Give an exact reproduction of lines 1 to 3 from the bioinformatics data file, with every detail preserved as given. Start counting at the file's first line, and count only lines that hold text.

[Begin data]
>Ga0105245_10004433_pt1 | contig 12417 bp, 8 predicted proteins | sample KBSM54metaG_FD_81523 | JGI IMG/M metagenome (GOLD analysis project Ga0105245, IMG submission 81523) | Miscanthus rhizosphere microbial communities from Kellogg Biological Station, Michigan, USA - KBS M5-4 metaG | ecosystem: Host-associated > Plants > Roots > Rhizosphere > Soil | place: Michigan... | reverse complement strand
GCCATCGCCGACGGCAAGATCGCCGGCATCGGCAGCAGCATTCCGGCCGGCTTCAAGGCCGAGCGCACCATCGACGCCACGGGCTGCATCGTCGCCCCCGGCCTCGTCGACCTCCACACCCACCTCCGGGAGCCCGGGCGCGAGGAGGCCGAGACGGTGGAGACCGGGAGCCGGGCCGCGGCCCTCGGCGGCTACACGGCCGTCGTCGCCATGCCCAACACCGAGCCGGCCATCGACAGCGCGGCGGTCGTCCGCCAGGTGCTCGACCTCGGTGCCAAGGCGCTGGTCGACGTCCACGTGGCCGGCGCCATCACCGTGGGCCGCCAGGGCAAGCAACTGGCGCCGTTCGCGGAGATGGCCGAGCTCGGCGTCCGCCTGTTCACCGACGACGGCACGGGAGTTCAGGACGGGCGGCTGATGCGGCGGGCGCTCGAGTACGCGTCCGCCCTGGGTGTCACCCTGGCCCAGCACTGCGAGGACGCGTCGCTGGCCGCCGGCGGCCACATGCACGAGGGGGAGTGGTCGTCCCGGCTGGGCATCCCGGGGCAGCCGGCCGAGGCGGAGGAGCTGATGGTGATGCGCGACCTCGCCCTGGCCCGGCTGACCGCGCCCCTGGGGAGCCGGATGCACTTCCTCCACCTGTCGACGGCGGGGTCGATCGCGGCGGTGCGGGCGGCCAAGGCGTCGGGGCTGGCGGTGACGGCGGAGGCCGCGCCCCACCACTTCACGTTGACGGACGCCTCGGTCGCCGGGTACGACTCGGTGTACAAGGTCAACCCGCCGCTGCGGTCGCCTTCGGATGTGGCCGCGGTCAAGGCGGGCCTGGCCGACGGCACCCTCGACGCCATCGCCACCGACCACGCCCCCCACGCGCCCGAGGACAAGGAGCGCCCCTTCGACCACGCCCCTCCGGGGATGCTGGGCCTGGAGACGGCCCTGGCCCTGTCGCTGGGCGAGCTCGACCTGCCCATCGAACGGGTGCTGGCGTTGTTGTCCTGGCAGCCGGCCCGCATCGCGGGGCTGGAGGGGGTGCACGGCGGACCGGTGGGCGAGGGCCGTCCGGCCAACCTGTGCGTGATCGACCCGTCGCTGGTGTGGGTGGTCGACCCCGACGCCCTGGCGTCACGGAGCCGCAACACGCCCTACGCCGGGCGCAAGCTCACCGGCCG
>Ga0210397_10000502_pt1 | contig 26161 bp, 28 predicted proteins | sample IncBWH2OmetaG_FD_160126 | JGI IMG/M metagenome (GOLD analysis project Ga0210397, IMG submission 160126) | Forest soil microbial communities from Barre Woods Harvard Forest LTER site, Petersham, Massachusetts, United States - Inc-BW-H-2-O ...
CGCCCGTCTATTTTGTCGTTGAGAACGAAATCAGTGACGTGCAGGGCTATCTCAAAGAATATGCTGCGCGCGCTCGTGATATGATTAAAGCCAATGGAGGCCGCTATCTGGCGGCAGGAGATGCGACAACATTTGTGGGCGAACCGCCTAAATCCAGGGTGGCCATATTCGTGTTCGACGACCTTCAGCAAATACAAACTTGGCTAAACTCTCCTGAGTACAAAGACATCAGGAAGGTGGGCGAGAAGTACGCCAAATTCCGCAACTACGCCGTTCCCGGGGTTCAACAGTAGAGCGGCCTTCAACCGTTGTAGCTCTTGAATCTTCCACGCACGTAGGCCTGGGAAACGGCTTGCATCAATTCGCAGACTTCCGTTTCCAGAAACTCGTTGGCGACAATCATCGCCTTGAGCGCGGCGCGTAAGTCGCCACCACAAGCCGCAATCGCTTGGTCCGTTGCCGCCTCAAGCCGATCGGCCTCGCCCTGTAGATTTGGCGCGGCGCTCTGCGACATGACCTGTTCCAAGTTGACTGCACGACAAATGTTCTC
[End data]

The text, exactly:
>Ga0105245_10004433_pt1 | contig 12417 bp, 8 predicted proteins | sample KBSM54metaG_FD_81523 | JGI IMG/M metagenome (GOLD analysis project Ga0105245, IMG submission 81523) | Miscanthus rhizosphere microbial communities from Kellogg Biological Station, Michigan, USA - KBS M5-4 metaG | ecosystem: Host-associated > Plants > Roots > Rhizosphere > Soil | place: Michigan... | reverse complement strand
GCCATCGCCGACGGCAAGATCGCCGGCATCGGCAGCAGCATTCCGGCCGGCTTCAAGGCCGAGCGCACCATCGACGCCACGGGCTGCATCGTCGCCCCCGGCCTCGTCGACCTCCACACCCACCTCCGGGAGCCCGGGCGCGAGGAGGCCGAGACGGTGGAGACCGGGAGCCGGGCCGCGGCCCTCGGCGGCTACACGGCCGTCGTCGCCATGCCCAACACCGAGCCGGCCATCGACAGCGCGGCGGTCGTCCGCCAGGTGCTCGACCTCGGTGCCAAGGCGCTGGTCGACGTCCACGTGGCCGGCGCCATCACCGTGGGCCGCCAGGGCAAGCAACTGGCGCCGTTCGCGGAGATGGCCGAGCTCGGCGTCCGCCTGTTCACCGACGACGGCACGGGAGTTCAGGACGGGCGGCTGATGCGGCGGGCGCTCGAGTACGCGTCCGCCCTGGGTGTCACCCTGGCCCAGCACTGCGAGGACGCGTCGCTGGCCGCCGGCGGCCACATGCACGAGGGGGAGTGGTCGTCCCGGCTGGGCATCCCGGGGCAGCCGGCCGAGGCGGAGGAGCTGATGGTGATGCGCGACCTCGCCCTGGCCCGGCTGACCGCGCCCCTGGGGAGCCGGATGCACTTCCTCCACCTGTCGACGGCGGGGTCGATCGCGGCGGTGCGGGCGGCCAAGGCGTCGGGGCTGGCGGTGACGGCGGAGGCCGCGCCCCACCACTTCACGTTGACGGACGCCTCGGTCGCCGGGTACGACTCGGTGTACAAGGTCAACCCGCCGCTGCGGTCGCCTTCGGATGTGGCCGCGGTCAAGGCGGGCCTGGCCGACGGCACCCTCGACGCCATCGCCACCGACCACGCCCCCCACGCGCCCGAGGACAAGGAGCGCCCCTTCGACCACGCCCCTCCGGGGATGCTGGGCCTGGAGACGGCCCTGGCCCTGTCGCTGGGCGAGCTCGACCTGCCCATCGAACGGGTGCTGGCGTTGTTGTCCTGGCAGCCGGCCCGCATCGCGGGGCTGGAGGGGGTGCACGGCGGACCGGTGGGCGAGGGCCGTCCGGCCAACCTGTGCGTGATCGACCCGTCGCTGGTGTGGGTGGTCGACCCCGACGCCCTGGCGTCACGGAGCCGCAACACGCCCTACGCCGGGCGCAAGCTCACCGGCCG
>Ga0210397_10000502_pt1 | contig 26161 bp, 28 predicted proteins | sample IncBWH2OmetaG_FD_160126 | JGI IMG/M metagenome (GOLD analysis project Ga0210397, IMG submission 160126) | Forest soil microbial communities from Barre Woods Harvard Forest LTER site, Petersham, Massachusetts, United States - Inc-BW-H-2-O ...